Re: Silly C++ OOP question

SG <>
Tue, 2 Mar 2010 13:29:12 CST
On 2 Mrz., 14:19, Spaceman Spiff <>

Just playing around with C++ and mostly for pedagogical reasons I
created a this useless code:

Lots of problems:
- CPP files don't need "include guards" because...
- CPP files are not included (!)
- I hope you realize that this example doesn't represent
   an appropriate use of polymorphic classes.
- Your polymorphic base class lacks a virtual destructor and yet you
   try to delete a derived object through a base pointer. This is
- Your polymorphic class should be abstract (see also "pure virtual
- You should check out how to properly initialize the object's
   members. There's a special syntax for it which you should prefer.
   Sometimes, you don't even have a choice (when a member can't be
- Your toString interface/function is a bad choice/buggy. You're
   returning a dangling pointer, a pointer that is invalid. Let me
   quote it:

   virtual const char* toString() const {
      std::stringstream ss;
      ss << this->getHour() << ":" << this->getMinute()
         << ":" << this->getSecond();
      return ss.str().c_str();

This should be

      virtual std::string toString() const {
         std::stringstream ss;
         ss << this->getHour() << ":" << this->getMinute()
            << ":" << this->getSecond();
         return ss.str();

The problem with your version is that ss.str() results in *short-
lived* std::string object that is destructed again after the complete
evaluation of the expression has finished. You return a pointer that
points into some buffer that is managed by the temporary std::string
object. The std::string object dies. The pointer "dangles". Any access
is formally UB (undefined behaviour).

It's obvious that you are used to a Java-programming style and that
you try to emulate this style in C++. That's generally a bad approach.

Try to understand how separate compilation works, what #include
exactly does. Learn the terminology ("translation unit", ...).

Try to avoid large hirachies of polymorphic classes. Polymorphic
classes have their use but Java developers that migrate to C++ tend to
overuse this feature (in my experience). Runtime polymorphism is one
of the few abstraction mechanisms that are available to Java
programmers. C++ offers some other nice features that are sometimes
more appropriate.

Learn about destructors. Appreciate them. It may not be obvious first,
but they can be very useful when it comes to managing "internal
details". For example, std::string manages its own dynamically
allocated buffer but you can use it like any other data (int, double,
etc). You can add std::string as *real* data member to a class without
having to worry about memory management. Prefer "real members" over
pointers to "logical members" when possible. Also, prefer aggregation
over inheritance. Don't inherit from std::string, or std::vector or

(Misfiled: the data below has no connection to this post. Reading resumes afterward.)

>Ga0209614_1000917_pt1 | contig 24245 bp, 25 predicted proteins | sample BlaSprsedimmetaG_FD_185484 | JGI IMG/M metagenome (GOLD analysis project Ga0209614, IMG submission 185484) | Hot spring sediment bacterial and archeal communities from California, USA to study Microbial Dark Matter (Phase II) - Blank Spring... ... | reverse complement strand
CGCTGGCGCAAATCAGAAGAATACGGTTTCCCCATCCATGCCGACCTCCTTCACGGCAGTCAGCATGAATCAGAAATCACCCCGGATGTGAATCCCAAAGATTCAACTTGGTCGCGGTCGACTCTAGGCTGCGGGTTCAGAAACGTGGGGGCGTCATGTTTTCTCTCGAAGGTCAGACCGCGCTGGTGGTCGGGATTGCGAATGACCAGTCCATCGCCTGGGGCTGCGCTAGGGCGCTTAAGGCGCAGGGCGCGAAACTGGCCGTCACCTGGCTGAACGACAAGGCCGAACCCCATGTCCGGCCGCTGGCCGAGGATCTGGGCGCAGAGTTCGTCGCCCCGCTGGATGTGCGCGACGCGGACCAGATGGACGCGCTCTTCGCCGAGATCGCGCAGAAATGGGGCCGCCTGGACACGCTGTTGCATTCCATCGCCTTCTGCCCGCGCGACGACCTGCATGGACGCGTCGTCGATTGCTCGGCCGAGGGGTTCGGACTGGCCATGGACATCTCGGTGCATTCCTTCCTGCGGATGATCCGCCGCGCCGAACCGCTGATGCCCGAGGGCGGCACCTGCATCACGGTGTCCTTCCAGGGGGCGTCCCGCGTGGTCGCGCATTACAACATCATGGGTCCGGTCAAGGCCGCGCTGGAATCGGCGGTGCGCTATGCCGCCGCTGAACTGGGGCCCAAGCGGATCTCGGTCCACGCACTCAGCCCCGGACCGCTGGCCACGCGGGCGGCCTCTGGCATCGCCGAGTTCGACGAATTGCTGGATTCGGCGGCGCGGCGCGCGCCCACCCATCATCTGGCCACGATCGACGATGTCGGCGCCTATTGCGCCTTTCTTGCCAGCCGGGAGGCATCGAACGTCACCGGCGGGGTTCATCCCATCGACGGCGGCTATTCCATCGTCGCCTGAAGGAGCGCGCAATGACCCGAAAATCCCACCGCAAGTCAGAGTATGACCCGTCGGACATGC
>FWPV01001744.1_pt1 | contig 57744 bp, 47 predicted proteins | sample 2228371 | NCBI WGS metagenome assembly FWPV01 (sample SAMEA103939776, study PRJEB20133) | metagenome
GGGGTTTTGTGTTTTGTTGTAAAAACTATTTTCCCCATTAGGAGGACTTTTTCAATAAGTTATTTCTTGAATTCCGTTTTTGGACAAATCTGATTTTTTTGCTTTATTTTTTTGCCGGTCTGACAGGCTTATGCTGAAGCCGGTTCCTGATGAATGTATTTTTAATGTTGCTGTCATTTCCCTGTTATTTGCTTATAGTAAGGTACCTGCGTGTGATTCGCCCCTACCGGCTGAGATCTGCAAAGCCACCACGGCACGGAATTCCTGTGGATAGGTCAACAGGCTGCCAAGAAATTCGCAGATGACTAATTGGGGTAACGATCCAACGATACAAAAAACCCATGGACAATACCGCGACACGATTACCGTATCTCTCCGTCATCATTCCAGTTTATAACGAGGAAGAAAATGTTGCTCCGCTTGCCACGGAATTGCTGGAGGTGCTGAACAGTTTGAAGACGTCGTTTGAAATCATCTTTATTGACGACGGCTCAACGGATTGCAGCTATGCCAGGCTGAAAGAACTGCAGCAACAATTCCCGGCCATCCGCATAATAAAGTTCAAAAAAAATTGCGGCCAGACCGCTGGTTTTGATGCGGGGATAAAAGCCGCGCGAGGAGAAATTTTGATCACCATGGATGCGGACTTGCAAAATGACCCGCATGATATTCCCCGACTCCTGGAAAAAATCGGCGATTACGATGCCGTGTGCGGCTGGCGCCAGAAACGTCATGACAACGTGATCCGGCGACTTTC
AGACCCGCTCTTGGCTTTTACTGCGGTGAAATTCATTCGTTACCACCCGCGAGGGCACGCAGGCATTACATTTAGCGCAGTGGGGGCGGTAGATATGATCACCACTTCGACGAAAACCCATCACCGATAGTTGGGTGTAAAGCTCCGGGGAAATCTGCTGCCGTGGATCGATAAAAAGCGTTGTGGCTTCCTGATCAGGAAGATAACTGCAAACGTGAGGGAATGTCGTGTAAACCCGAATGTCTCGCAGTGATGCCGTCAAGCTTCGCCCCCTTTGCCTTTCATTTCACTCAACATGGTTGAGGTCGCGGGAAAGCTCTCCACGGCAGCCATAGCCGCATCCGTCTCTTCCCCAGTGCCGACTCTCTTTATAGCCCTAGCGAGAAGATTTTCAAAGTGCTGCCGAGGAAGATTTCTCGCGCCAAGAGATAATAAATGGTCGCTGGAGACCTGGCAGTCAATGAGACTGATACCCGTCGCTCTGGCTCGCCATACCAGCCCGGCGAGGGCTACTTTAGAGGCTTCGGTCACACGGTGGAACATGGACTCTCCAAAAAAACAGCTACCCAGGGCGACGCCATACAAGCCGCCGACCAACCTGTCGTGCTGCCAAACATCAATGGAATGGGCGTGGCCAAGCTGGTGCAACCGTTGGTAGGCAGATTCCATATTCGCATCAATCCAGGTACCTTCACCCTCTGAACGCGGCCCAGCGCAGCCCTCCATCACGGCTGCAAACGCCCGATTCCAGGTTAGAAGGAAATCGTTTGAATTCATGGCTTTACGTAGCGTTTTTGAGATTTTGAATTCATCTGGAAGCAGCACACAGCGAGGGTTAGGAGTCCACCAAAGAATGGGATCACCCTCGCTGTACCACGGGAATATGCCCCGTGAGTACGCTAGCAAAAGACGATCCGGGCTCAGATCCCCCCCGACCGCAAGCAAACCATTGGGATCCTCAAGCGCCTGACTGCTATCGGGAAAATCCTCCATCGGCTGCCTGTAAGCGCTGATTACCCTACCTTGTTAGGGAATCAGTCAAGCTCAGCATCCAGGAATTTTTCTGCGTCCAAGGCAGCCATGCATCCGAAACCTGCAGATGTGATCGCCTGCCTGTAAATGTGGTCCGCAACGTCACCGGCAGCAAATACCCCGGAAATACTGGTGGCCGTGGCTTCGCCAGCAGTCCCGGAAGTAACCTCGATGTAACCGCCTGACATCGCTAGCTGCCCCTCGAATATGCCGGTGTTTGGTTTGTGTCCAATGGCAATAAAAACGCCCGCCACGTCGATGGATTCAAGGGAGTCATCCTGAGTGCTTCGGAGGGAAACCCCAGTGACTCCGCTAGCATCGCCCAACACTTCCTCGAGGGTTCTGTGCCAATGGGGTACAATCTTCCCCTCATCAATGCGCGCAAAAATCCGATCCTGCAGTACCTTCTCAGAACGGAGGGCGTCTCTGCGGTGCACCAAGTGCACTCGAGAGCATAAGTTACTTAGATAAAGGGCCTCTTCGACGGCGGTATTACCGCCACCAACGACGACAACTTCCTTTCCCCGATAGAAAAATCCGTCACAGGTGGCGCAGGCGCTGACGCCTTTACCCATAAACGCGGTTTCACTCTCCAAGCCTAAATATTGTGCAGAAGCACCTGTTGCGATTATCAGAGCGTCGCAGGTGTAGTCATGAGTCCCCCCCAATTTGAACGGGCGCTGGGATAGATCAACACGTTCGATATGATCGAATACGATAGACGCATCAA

something like that. There's little excuse to do that. Just like you
can store ints and doubles on the stack you can create most class-type
objects on the stack, too. Such objects have an "automatic life-time".
That's a good thing (tm). Exploit it when it makes sense. One of C++'s
goals is to minimize the differences bewteen in-built types and user-
defined types.

Every time you deal with pointers, references and iterators you have
to make sure that they are valid before you use them. Java protects
you from "dangling pointers" by restricting the set of things you can
refer to (only dynamically allocated objects) and deletes "pointees"
automatically only in case they cannot be reached anymore -- but not

Avoid implementing member functions directly in classes. You usually
write a class definition that contains more function *declarations*
than *definitions* in header files. By implementing them inside a
class definition you make the functions implicitly inline which has
important implications. Understand them.

Compiling this on linux with gcc gives me this compilation error:

$ g++ src/main/cpp/time*.cpp -o target/time

/tmp/ccWgcXcG.o: In function `acme::Time::Time()':
undefined reference to `vtable for acme::Time'
/tmp/ccWgcXcG.o:(.rodata._ZTIN4acme8TimeImplE[typeinfo for
acme::TimeImpl]+0x10): undefined reference to `typeinfo for
collect2: ld returned 1 exit status

Yes, that's because you declared functions in acme::Time but didn't
define them. Make your functions _pure_ virtual. The syntax for that

         class Time {
             virtual ~Time(){}
             virtual int getHour() const =0;
             virtual int getMinute() const =0;
             virtual int getSecond() const =0;

So I am left scratching my head and muttering wtf.

Alternativly you could try to get hold of one of the C++ books that
are often recommended.


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